The Minister for Finance has today signed EU regulations designed to further protect consumer payments.
Minister Paschal Donohoe said the vast majority of the provisions of the revised Payment Services Directive or “PSD2” will come into place tomorrow.
It will allow third-party payment providers access to bank account details with a customers permission.
The introduction of open banking is designed to break the monopoly banks have on personal account data.
"PSD2 will ensure that consumers have stronger rights and greater choice when using payment services," said Minister Donohoe.
"The main changes introduced by PSD2 are the addition of two new categories of payment services providers to be regulated, greater protection for consumers, and the introduction of new rules on strong customer authentication and secure communication which are intended to make payments safer," he added.
The measures could reduce the need for a credit card and introduce more direct transactions between customers and retailers.
"Banks had a monopoly over the data inside [current accounts] up until now. This data will now be shared with many third parties, only with permission and an awful lot of security around it," said PwC Partner Sinead Ovenden.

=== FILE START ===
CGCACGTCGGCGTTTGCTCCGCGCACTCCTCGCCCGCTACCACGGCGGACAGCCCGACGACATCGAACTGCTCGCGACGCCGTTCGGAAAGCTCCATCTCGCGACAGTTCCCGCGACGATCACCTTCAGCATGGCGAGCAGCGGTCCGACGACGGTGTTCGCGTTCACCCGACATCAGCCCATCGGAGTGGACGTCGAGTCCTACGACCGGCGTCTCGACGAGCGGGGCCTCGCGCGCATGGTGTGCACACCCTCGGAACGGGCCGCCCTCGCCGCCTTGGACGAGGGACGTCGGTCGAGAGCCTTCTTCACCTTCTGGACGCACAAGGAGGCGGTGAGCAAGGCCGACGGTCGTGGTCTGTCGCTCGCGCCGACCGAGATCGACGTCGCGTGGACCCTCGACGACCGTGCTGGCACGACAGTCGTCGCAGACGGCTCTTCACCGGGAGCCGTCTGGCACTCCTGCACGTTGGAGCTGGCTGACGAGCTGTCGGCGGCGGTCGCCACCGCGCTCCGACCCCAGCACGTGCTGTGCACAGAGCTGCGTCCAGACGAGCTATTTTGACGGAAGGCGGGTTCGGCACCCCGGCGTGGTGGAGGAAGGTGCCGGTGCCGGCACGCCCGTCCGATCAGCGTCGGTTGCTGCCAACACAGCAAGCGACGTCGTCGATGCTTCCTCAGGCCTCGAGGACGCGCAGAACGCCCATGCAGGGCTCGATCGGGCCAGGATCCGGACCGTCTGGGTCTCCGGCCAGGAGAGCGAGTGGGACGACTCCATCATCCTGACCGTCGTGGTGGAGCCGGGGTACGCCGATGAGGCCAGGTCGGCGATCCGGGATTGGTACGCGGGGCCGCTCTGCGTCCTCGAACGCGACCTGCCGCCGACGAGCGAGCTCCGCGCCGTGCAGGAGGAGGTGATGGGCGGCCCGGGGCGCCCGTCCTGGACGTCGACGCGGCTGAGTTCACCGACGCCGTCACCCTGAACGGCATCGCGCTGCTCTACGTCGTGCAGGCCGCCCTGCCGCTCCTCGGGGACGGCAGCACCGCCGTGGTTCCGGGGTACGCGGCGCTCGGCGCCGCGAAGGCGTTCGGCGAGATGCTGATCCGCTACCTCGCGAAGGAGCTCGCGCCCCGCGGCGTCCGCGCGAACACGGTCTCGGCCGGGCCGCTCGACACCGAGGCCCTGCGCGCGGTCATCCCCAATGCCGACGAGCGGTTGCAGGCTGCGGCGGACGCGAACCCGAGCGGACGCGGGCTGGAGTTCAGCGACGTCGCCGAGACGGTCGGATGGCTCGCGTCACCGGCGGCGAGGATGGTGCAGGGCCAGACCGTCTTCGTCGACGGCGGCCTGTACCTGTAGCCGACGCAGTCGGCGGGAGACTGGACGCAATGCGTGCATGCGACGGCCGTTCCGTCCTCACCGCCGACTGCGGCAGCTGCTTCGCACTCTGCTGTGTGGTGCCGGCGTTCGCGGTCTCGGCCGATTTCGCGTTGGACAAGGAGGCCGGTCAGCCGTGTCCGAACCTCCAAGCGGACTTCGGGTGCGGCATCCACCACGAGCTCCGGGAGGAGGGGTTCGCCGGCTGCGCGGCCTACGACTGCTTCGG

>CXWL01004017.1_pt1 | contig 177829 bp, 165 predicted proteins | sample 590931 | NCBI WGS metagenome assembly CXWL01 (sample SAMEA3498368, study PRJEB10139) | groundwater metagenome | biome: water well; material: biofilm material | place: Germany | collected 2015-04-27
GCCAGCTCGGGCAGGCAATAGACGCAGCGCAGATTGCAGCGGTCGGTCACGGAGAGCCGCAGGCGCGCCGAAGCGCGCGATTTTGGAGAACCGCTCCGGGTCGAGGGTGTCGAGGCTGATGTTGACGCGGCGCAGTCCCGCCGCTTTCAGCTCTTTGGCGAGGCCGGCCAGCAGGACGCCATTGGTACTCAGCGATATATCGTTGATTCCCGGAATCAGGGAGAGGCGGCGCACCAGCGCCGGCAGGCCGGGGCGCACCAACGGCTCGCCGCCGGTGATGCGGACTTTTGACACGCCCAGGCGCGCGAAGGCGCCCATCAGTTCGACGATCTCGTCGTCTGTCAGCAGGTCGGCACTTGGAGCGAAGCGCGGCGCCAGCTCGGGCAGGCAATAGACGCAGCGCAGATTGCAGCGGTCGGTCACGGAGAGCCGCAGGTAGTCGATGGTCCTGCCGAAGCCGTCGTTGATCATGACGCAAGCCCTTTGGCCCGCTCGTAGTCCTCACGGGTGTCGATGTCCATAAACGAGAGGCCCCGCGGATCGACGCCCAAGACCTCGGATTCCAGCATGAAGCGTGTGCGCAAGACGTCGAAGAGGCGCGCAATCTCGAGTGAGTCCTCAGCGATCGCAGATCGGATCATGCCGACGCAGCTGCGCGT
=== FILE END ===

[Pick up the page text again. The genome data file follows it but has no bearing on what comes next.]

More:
"As a result of that, you're going to have a lot of new entities which will be regulated and have authority to use that information to create new products and services," she added.
The regulations build on the framework first established by the original Payment Services Directive in 2007, which introduced changes to address the rapid growth in the number of electronic and mobile payments and the emergence of new types of payment services in the marketplace.
The main changes introduced by the new rules include the:
A small number of provisions will come into operation 18 months from the date the regulatory technical standards on strong customer authentication and common and secure open standards of communication enter into force.